A Gulf War veteran, Timothy McVeigh made headlines after carrying out the Oklahoma City bombing that killed 168 people. He defended his actions saying that he wanted to inspire a revolution against what he considered a tyrannical government. The bombing remains the most malignant act of domestic terrorism in American history. He was executed by lethal injection in 2001.
34 Ed Gein
Popularly known as the Butcher of Plainfield, Ed Gein was a murderer and body snatcher. His spine-chilling life insane acts like exhuming corpses and making keepsakes and trophies from their skin and bones, inspired films like The Silence of the Lambs, The Texas Chain Saw Massacre, and Psycho.
36 Gary Ridgway
37 Henry Hill
A convicted serial killer, David Berkowitz is believed to have killed six people and wounded seven others. He eluded the police for several months before being captured. He is currently serving six consecutive life sentences in the maximum-security prison, Shawangunk Correctional Facility. He was popularized by the media under the name “Son of Sam.”
39 Pol Pot
Pol Pot was a Cambodian politician who served as the prime minister of Democratic Kampuchea from 1975 and 1979. Widely considered a totalitarian dictator, Pol Pot was responsible for the Cambodian genocide, which resulted in the death of 1.5 to 2 million people. He was found guilty of crimes against humanity and placed under house arrest until his death.
40 H. H. Holmes
Mark David Chapman gained notoriety after murdering popular English singer-songwriter, John Lennon, of Beatles. A fan of the Beatles, Chapman said he was frustrated with Lennon's public statements and lifestyle. He even admitted that he contemplated murdering Paul McCartney, Ronald Reagan, and Johnny Carson. His story formed the bases of films like Chapter 27 and The Killing of John Lennon.
Dennis Nilsen was a Scottish necrophile and serial killer who killed at least 12 boys and young men between 1978 and 1983. Also known as the Muswell Hill Murderer, Nilsen committed these crimes in London, England, where he would lure his victims into his house before strangulating them to death. He was convicted in 1983 of six counts of murder.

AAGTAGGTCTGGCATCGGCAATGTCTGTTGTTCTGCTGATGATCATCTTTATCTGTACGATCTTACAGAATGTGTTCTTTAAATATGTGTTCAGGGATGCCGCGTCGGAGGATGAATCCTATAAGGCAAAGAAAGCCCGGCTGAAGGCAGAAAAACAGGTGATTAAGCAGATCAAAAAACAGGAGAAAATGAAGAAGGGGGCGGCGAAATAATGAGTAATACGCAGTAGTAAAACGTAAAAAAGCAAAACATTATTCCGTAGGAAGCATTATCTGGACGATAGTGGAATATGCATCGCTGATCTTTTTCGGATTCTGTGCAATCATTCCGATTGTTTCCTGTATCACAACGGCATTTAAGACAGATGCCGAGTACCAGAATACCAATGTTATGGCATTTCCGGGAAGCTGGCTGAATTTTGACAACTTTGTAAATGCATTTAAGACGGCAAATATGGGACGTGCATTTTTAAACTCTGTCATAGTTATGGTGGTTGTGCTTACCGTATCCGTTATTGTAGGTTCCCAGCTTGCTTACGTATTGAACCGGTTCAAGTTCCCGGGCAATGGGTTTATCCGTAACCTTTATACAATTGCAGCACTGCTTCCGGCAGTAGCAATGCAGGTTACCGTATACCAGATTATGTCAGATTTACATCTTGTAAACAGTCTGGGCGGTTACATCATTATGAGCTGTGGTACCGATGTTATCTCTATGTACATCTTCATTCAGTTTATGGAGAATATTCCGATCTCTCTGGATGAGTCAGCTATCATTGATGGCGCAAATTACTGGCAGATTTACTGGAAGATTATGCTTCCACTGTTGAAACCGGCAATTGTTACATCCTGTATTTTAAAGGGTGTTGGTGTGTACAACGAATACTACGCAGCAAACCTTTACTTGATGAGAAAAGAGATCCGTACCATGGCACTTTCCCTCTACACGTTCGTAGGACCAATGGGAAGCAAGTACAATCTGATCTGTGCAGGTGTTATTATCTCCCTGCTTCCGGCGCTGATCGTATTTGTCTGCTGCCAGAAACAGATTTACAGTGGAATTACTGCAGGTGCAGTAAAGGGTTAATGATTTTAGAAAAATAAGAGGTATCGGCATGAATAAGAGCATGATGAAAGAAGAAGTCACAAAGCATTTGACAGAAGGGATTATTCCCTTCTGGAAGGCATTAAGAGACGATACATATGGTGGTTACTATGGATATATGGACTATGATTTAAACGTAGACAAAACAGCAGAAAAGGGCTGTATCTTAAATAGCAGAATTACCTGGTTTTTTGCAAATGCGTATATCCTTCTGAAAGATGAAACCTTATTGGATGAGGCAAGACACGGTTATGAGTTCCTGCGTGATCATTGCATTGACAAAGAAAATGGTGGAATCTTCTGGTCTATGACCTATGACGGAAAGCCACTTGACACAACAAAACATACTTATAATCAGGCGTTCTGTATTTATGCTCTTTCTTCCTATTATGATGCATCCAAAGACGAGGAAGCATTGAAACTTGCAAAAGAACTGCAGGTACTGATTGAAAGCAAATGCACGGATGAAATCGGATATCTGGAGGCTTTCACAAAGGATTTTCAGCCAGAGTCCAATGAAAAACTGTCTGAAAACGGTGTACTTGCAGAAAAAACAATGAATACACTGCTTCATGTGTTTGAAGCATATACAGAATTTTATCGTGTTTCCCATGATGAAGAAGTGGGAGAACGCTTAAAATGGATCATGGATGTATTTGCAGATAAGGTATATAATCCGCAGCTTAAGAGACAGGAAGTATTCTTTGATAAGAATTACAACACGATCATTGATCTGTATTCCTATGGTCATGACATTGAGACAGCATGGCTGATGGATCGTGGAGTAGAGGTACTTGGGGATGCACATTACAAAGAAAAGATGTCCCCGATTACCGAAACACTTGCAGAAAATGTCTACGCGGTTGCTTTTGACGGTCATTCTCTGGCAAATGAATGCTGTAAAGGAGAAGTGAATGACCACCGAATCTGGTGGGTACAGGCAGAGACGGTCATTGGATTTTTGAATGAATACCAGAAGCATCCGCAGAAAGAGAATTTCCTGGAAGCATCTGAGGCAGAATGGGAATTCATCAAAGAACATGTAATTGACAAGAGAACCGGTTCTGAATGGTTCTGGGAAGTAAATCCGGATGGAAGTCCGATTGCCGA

Reinhard Heydrich was a Nazi police officer and a high-ranking SS. Heydrich is widely regarded as one of the main architects of the Holocaust, a World War II genocide that killed some six million Jews. Described by Adolf Hitler as the man with the iron heart, Heydrich is regarded as the darkest figure of the Nazi era by many historians.
Andrew Cunanan was an American spree killer who killed five people, including world-renowned fashion designer Gianni Versace and business tycoon Lee Miglin, during a three-month period. The motive behind the killings remains unknown as he killed himself shortly after the murders. His story has inspired several films and TV series, including the 1998 movie The Versace Murder.
An Italian-born gangster, Lucky Luciano is regarded as the father of modern organized crime in the US; he served as the first boss of the Genovese crime family. He also played a key role in the rise of the National Crime Syndicate. His life and style inspired several films, television series, and books. His eponymous biopic was released in 1973.
One of history’s most infamous serial killers, Harold Shipman was a British GP who is believed to have killed over 200 patients before being nabbed by the police. He was ultimately sentenced to life imprisonment for 15 murders but later committed suicide in prison. The case led to grave concerns about powers and the responsibilities of the Britain’s medical community.
Whitey Bulger was an Irish-American FBI informant and organized crime boss. His arrest and subsequent trial exposed FBI handler John Connolly who had helped Bulger in return for the latter's information about the Patriarca crime family. Bulger's life and work inspired the 2015 film Black Mass. Many fictional TV and film characters have also been inspired by Whitey Bulger.